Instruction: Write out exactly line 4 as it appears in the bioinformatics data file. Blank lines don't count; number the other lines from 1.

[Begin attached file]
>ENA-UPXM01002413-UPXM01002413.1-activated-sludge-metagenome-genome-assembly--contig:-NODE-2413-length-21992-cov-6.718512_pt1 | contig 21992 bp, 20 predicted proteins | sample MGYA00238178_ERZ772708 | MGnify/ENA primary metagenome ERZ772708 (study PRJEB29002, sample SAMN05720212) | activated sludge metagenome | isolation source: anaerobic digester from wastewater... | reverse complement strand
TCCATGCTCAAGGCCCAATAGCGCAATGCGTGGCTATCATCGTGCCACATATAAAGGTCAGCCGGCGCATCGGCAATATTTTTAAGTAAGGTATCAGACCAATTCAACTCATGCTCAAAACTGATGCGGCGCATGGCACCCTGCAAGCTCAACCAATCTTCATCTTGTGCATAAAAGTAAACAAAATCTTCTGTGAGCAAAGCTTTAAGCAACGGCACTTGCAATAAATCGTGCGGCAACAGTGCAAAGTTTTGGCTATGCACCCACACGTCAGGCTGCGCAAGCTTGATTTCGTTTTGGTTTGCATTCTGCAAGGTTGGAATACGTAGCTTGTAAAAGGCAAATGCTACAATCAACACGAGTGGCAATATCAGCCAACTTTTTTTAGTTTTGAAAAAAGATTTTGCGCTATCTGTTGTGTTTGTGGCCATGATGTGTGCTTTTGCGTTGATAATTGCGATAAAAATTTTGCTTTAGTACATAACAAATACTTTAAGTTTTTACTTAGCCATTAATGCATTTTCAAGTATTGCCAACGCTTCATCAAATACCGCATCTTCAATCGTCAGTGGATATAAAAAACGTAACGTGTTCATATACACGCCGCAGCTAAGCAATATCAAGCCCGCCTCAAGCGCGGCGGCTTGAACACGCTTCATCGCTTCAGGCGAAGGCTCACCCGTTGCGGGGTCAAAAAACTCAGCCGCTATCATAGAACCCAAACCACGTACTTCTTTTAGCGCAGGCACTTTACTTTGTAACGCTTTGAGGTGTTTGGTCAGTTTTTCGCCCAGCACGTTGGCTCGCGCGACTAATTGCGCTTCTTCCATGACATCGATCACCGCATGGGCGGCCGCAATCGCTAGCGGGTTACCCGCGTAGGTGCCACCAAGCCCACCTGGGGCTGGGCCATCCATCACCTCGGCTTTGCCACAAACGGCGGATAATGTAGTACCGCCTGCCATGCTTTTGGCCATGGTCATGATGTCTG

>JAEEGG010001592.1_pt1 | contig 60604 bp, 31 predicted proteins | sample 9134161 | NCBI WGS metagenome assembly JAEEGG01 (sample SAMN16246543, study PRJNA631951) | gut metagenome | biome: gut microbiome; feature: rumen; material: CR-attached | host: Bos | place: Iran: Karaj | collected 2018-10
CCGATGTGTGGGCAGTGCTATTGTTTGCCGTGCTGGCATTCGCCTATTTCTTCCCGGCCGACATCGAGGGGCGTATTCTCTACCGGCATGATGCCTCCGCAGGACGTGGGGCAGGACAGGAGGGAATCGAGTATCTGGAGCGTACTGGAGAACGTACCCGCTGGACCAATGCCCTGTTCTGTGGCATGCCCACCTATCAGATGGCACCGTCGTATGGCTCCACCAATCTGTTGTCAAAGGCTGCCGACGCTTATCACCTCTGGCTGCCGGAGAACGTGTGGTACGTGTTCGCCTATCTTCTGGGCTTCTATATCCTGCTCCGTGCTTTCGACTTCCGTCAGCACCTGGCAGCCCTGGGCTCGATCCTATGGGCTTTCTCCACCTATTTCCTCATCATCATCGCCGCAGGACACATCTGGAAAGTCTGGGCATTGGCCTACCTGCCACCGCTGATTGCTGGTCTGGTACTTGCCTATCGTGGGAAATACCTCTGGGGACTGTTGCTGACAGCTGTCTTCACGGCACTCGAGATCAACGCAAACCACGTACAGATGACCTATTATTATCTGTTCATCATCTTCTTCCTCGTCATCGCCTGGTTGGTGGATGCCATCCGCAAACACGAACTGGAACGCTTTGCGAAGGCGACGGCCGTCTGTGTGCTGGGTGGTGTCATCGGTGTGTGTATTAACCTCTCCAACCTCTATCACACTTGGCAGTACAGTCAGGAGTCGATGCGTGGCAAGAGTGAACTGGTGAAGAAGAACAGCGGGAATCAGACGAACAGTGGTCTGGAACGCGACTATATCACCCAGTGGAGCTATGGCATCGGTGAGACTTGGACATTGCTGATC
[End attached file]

CCGATGTGTGGGCAGTGCTATTGTTTGCCGTGCTGGCATTCGCCTATTTCTTCCCGGCCGACATCGAGGGGCGTATTCTCTACCGGCATGATGCCTCCGCAGGACGTGGGGCAGGACAGGAGGGAATCGAGTATCTGGAGCGTACTGGAGAACGTACCCGCTGGACCAATGCCCTGTTCTGTGGCATGCCCACCTATCAGATGGCACCGTCGTATGGCTCCACCAATCTGTTGTCAAAGGCTGCCGACGCTTATCACCTCTGGCTGCCGGAGAACGTGTGGTACGTGTTCGCCTATCTTCTGGGCTTCTATATCCTGCTCCGTGCTTTCGACTTCCGTCAGCACCTGGCAGCCCTGGGCTCGATCCTATGGGCTTTCTCCACCTATTTCCTCATCATCATCGCCGCAGGACACATCTGGAAAGTCTGGGCATTGGCCTACCTGCCACCGCTGATTGCTGGTCTGGTACTTGCCTATCGTGGGAAATACCTCTGGGGACTGTTGCTGACAGCTGTCTTCACGGCACTCGAGATCAACGCAAACCACGTACAGATGACCTATTATTATCTGTTCATCATCTTCTTCCTCGTCATCGCCTGGTTGGTGGATGCCATCCGCAAACACGAACTGGAACGCTTTGCGAAGGCGACGGCCGTCTGTGTGCTGGGTGGTGTCATCGGTGTGTGTATTAACCTCTCCAACCTCTATCACACTTGGCAGTACAGTCAGGAGTCGATGCGTGGCAAGAGTGAACTGGTGAAGAAGAACAGCGGGAATCAGACGAACAGTGGTCTGGAACGCGACTATATCACCCAGTGGAGCTATGGCATCGGTGAGACTTGGACATTGCTGATC